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How to protect your CDN origin server

Published on Mar 18 2013

A website needs to be up & running at all times. In today's world, this means you need to be prepared for malicious attacks, possibly a DDoS attack, which is "an attempt to make a machine or network resource unavailable to its intended users ... One common method of attack involves saturating the target machine with external communications requests, so much so that it cannot respond to legitimate traffic, or responds so slowly as to be rendered essentially unavailable"

Using a CDN helps combat a DDoS attack. CDNs have many high-capacity servers, so they can handle the peak in requests much better than your servers could. Also, CDNs tend to be better prepared for DDoS attack mitigation, with experienced staff, technology and processes. Nevertheless, behind the CDN sits your own server(s), commonly known as the CDN origin, that serves content to the CDN when needed. The attackers might go after the origin server and if they bring that down the CDN will not be able to download content anymore and as a result not serve the content to your end users: your site is broken.

In this post I outline two options for protecting your CDN origin. Your goal is to only receive (and allow) requests from the CDN. Requests from everybody else must be prevented. Not countered, prevented.

IP rate limiting

One way to protect a server is to do IP rate limiting: only allow X number of requests from an IP address in a given timeframe. This will not work with a CDN because a CDN will do many valid requests from a small number of IP addresses and you want all of these to go through.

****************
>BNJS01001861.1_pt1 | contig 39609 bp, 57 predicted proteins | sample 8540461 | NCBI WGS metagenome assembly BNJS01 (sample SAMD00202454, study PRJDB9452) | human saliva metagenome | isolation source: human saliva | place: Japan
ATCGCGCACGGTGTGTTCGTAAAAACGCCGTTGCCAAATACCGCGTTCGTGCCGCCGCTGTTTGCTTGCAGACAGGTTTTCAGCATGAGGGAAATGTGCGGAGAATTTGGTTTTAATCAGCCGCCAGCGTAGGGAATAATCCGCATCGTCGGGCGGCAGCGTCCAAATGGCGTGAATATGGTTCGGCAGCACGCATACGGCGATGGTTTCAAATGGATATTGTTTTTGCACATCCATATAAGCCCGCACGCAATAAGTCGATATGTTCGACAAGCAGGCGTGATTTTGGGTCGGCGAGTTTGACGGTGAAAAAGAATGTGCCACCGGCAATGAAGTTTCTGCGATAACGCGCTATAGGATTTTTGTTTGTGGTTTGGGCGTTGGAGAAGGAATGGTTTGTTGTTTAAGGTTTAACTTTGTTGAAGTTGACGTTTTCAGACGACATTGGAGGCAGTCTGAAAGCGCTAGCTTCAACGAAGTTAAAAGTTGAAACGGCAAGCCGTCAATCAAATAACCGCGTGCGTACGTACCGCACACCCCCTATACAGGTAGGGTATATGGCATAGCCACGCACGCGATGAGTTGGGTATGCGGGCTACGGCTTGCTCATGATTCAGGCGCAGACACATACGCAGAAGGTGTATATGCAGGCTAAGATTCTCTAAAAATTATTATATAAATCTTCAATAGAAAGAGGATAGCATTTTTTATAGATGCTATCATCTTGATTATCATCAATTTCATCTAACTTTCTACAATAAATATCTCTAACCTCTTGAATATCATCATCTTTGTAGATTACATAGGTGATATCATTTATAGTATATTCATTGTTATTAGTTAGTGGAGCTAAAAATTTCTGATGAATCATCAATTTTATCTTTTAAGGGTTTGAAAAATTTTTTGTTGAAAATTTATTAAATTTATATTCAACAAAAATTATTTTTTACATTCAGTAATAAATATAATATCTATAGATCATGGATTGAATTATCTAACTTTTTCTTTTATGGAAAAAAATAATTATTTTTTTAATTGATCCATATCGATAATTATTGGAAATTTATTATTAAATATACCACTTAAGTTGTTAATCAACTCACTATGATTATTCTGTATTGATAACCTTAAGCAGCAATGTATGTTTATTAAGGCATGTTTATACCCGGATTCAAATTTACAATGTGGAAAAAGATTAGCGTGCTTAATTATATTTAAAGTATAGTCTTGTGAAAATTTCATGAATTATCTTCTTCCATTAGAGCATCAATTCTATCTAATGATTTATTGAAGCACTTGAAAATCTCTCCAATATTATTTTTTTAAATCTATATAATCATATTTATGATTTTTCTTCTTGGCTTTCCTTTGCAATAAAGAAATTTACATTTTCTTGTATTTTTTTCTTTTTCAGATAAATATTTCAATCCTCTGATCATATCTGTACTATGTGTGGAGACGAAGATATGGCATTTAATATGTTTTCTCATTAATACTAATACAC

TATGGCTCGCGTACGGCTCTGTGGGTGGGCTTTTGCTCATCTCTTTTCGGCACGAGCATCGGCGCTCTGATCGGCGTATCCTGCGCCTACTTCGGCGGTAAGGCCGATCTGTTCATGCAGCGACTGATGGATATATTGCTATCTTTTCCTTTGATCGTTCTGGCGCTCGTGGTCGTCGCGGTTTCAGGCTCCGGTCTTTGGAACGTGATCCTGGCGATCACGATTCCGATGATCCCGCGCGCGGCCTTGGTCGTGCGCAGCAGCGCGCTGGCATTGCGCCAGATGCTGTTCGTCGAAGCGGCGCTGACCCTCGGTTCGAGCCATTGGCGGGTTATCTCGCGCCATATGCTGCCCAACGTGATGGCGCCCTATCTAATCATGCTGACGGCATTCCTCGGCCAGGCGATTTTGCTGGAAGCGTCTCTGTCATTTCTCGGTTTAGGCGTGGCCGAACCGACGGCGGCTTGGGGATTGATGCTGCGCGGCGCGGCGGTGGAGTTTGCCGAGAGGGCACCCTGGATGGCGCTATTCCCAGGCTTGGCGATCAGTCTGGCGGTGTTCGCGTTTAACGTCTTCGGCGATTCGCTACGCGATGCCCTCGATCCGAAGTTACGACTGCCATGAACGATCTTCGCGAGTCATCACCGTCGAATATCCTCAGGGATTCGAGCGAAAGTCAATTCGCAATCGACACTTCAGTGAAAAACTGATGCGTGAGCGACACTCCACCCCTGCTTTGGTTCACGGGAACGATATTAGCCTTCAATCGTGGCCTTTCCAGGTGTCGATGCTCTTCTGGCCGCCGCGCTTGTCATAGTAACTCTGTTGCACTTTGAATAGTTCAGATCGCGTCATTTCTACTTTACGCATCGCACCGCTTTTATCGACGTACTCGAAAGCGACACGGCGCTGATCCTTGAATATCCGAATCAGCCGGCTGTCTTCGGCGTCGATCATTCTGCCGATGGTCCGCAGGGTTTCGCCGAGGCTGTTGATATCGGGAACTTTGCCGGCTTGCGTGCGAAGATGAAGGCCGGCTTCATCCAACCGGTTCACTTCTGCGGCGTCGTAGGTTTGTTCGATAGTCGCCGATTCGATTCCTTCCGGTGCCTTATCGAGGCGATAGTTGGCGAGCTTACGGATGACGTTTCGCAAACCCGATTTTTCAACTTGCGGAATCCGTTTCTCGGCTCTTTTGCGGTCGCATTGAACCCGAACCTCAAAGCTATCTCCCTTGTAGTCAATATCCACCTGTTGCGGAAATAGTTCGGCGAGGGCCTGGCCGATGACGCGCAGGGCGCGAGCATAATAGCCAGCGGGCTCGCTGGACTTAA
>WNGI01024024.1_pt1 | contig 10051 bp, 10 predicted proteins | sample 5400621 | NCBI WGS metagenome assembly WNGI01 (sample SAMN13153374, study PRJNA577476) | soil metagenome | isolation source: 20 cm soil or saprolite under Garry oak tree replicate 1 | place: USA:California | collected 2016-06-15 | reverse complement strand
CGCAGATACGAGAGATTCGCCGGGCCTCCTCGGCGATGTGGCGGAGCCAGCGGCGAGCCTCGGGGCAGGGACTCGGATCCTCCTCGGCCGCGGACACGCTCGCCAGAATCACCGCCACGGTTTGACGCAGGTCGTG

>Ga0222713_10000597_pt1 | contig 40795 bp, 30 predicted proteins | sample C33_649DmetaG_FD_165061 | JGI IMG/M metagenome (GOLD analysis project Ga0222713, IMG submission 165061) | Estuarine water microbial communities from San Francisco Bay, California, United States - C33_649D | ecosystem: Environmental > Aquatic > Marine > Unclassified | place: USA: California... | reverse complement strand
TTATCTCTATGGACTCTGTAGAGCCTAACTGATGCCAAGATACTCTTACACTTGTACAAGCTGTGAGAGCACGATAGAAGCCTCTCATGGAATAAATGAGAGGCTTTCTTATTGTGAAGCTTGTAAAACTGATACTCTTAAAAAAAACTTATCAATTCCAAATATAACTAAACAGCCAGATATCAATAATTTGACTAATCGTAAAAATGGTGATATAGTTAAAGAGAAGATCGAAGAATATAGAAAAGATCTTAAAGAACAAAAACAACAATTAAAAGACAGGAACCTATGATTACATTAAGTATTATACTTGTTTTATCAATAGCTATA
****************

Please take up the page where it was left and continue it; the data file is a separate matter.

Another possible method for allowing only requests from your CDN is to whitelist the CDN. This should work well in theory, but in practice it is difficult to do effectively. You can whitelist IP addresses or some unique identifier in a request header.

Option A: whitelist IP addresses

The challenge with whitelisting on IP address is that you need to always have the IPs of all the CDN edge servers that may hit your origin. This is bound to fail. Many CDNs will not give you the list of IPs and if they do, it will surely happen that they add an IP address and forget to tell you.

Whitelist a unique identifier in a request header

The idea is simple: the CDN sends something unique in the requests to the origin that you can use on the origin to identify the CDN and allow the requests. You would have to ask your CDN provider about the possibilities in order to find out if this is a viable option for you. But, even if they support this, it is not bulletproof. Request headers can be freely set by attackers. If they know you use a certain CDN and they know how that CDN identifies itselt on the origin, they can easily spoof this.

Option B: unguessable origin hostname

This is a simple trick and it is also the best solution. Create some random, long set of alphanumeric characters and use that as the subdomain. Example: This hostname will then be only known to the CDN, the owner of the origin and the origin's DNS provider(s). Can it be guessed? Yes, but highly unlikely. Can it leak? Yes, but again: highly unlikely.

Simply whitelist for requests that have this hostname in the Host header and you're done.